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How to Transfer Parent PLUS Loans to Your Child

Transferring Parent PLUS debt from a parent to child can be an easy move, but it comes with some big risks for the child.

Written By: Michael P. Lux, Esq.

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Parent PLUS loans are an easy way to get money to pay for college, but many parents find the loans overwhelming. In many families, the child who now has a job and a degree is best equipped to handle the debt. In this circumstance, transferring the Parent PLUS loan debt from the parent to the child might seem logical.

However, before going any further, it is crucial to point out that just because you can transfer the debt, it does not mean that you should transfer the debt.

In this article, I’ll first explain how the process works and the steps to get it done. Then I’ll explain why it is a potentially risky move.

The Process to Transfer Parent PLUS Loan Debt to Children

When a Parent PLUS loan is issued, the debt belongs only to the parent. The child for whom the loan was used has no legal obligation to repay the loan.

Additionally, the federal government provides no avenue to transfer the debt from the parent to the child. The parent owes the money until it gets paid in full.

This is where our workaround enters the picture. Some student loan refinance lenders will allow the child to refinance the debt.

When you refinance a loan, the refinance lender will create a new loan with new loan terms. The money from that loan is used to pay off an older loan. In this case, the child gets a new refinance loan, and the money pays off the Parent PLUS loan.

After the refinance, the parent’s loan and debt obligations are eliminated, and it becomes the responsibility of the child to repay the loan.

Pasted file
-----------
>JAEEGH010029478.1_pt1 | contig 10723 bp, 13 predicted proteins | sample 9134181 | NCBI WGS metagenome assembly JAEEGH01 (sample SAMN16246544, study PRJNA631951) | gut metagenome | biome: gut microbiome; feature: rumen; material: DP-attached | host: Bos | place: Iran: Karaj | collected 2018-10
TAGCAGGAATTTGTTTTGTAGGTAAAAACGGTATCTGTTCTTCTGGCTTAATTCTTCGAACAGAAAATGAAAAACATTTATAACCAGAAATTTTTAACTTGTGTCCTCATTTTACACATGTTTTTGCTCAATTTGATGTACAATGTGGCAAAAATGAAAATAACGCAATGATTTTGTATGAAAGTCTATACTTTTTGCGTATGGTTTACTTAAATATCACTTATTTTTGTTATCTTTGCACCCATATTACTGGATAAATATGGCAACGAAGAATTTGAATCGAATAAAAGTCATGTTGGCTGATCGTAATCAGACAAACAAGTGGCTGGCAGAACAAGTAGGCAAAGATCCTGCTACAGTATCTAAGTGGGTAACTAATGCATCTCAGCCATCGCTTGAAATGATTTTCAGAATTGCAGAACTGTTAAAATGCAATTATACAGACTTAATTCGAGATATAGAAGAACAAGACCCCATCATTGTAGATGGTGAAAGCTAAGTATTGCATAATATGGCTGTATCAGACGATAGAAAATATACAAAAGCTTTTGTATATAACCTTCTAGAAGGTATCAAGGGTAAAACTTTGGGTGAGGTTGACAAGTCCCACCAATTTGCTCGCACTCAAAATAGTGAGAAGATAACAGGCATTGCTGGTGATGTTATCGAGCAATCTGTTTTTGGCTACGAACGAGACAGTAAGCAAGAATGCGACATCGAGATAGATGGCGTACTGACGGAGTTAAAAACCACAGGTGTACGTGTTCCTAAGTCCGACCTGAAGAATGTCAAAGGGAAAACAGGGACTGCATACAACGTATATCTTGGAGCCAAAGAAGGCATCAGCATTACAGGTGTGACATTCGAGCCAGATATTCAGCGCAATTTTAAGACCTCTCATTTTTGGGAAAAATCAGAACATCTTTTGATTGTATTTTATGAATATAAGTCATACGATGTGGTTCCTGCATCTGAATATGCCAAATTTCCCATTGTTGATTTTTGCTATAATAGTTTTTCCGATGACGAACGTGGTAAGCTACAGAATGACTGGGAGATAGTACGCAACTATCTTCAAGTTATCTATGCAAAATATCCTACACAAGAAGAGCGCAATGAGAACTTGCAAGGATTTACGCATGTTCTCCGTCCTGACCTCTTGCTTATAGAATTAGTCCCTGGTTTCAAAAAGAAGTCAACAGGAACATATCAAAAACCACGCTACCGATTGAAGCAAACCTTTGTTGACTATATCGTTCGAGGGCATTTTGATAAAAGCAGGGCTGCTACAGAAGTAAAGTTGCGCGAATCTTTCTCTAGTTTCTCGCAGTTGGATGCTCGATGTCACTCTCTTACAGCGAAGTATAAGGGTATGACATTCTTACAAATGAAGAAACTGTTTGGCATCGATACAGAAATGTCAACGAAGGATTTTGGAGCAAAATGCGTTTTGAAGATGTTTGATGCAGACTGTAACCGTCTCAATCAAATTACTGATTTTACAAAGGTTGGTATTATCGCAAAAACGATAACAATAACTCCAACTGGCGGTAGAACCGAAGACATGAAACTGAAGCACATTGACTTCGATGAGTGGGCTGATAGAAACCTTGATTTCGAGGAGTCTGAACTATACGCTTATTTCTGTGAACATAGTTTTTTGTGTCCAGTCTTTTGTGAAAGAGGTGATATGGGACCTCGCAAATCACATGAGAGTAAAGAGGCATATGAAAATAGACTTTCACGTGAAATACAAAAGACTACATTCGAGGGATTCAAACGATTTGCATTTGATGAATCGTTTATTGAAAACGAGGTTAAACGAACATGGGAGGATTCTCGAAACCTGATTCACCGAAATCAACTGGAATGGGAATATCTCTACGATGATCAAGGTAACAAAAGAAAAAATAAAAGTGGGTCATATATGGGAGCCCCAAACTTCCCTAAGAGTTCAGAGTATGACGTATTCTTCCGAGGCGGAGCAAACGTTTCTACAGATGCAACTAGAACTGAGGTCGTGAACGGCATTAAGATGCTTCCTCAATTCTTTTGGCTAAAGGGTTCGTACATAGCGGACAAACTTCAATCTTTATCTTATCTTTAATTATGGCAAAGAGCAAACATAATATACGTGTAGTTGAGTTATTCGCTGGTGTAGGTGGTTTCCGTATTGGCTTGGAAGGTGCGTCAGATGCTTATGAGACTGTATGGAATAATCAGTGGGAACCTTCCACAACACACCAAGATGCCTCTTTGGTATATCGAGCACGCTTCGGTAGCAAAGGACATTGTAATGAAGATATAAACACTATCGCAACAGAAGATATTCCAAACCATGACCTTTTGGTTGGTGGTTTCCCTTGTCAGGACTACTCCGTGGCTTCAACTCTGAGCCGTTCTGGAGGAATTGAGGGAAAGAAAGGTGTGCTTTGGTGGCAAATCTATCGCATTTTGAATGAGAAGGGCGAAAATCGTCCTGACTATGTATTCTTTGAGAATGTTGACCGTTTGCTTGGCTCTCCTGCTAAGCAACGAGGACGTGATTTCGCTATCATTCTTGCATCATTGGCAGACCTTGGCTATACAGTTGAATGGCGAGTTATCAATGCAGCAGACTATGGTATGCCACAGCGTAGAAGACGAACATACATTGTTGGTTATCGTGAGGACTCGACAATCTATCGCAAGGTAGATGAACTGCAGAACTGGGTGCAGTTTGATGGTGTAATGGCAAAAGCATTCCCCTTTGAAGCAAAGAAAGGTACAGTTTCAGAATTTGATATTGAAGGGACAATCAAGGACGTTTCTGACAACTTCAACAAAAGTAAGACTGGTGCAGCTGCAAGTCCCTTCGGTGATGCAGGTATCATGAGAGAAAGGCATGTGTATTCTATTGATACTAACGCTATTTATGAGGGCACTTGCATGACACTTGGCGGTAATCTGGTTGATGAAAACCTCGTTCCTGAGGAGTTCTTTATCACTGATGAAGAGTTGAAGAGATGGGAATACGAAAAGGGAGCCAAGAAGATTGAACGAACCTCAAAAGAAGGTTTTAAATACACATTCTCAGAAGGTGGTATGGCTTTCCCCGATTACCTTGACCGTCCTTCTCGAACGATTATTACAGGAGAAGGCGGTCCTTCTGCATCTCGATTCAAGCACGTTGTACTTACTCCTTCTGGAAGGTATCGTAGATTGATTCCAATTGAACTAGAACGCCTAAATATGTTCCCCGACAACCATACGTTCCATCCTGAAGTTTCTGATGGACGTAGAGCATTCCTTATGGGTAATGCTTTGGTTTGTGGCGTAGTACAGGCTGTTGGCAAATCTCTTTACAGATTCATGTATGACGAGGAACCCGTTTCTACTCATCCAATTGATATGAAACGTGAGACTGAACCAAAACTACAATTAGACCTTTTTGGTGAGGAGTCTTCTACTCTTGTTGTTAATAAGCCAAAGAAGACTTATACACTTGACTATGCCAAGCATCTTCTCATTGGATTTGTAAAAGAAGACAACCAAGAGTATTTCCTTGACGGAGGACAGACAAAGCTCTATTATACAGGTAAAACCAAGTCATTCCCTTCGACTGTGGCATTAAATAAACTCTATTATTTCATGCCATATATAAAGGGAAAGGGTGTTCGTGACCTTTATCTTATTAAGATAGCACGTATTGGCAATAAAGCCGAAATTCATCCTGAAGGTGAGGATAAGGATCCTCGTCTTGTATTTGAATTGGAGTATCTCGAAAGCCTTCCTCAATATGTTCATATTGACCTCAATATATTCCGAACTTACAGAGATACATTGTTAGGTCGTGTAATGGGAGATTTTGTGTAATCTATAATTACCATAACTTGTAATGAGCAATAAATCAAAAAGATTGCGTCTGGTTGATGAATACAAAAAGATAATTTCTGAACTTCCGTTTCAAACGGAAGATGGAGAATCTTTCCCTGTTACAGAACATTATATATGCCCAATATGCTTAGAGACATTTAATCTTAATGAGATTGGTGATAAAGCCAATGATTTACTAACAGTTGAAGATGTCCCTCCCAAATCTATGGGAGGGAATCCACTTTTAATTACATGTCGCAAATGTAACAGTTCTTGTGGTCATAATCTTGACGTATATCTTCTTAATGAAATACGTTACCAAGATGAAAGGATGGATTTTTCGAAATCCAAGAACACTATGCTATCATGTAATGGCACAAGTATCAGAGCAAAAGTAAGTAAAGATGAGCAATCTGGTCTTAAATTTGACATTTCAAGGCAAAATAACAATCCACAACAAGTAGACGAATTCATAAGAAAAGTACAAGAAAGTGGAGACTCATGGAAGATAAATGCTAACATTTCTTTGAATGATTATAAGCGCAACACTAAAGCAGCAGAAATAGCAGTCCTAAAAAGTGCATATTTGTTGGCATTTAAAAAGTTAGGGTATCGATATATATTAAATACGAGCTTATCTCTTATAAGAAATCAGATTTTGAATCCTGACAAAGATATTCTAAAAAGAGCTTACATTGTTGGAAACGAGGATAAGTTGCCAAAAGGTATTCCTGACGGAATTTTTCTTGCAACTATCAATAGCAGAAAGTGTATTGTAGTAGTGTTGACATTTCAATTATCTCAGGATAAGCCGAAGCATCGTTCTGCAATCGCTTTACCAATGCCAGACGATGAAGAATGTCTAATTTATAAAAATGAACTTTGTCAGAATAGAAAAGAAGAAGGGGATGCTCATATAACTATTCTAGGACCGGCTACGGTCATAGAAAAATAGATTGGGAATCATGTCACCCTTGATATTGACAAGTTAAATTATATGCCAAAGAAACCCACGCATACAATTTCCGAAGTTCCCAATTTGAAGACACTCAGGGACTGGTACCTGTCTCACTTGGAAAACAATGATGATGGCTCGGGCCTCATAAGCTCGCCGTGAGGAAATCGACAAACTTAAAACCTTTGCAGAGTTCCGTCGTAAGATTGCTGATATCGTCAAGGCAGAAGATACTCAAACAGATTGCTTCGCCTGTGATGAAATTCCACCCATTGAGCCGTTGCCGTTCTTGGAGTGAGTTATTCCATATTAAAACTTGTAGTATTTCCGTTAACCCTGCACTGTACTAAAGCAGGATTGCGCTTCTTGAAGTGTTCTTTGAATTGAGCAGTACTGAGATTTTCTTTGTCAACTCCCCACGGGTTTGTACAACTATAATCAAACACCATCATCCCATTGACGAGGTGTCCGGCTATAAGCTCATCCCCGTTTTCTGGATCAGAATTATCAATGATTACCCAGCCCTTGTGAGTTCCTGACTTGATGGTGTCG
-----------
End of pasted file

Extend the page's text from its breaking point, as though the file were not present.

Lenders that Allow Children to Refinance Parent PLUS Loans

The following lenders will help families transfer Parent PLUS debt from the parent to the child:

LenderInterst RatesLoan Length
Splash Financial5.09%* – 10.24%$5,000 – No Max
Application
+ Up to $500 Bonus
Splash Financial Review: Splash has competitive rates, but they start slightly higher than the top lenders. Splash also offers unique 8 and 12 year repayment terms.
ELFI5.28% – 8.99%$10,000 – No Max
Application
+ $150 Bonus
ELFI Review: ELFI routinely offers excellent interest rates. Even though ELFI is new, it is the product of a regional bank that has been in business for decades.
SoFi5.24% – 9.99%$5,000 – No Max
Application SoFi Review: SoFi is the biggest name in student loan refinancing for a simple reason – their rates are reliably among the best on the market.

Many other lenders, such as Earnest, will refinance Parent PLUS loans, but they will not allow the parent to transfer the debt to the child.

Parent PLUS Refinance Limitations

It’s worth pointing out that the refinance lenders are private companies out to make a profit. Their business model depends on finding borrowers likely to repay the loan.

Additionally, not all refinance lenders will allow children to repay Parent PLUS loans.

Combining these two factors means this option will not work for all families. Getting approved for a new loan will be challenging if your child struggles financially or has a troubled credit history.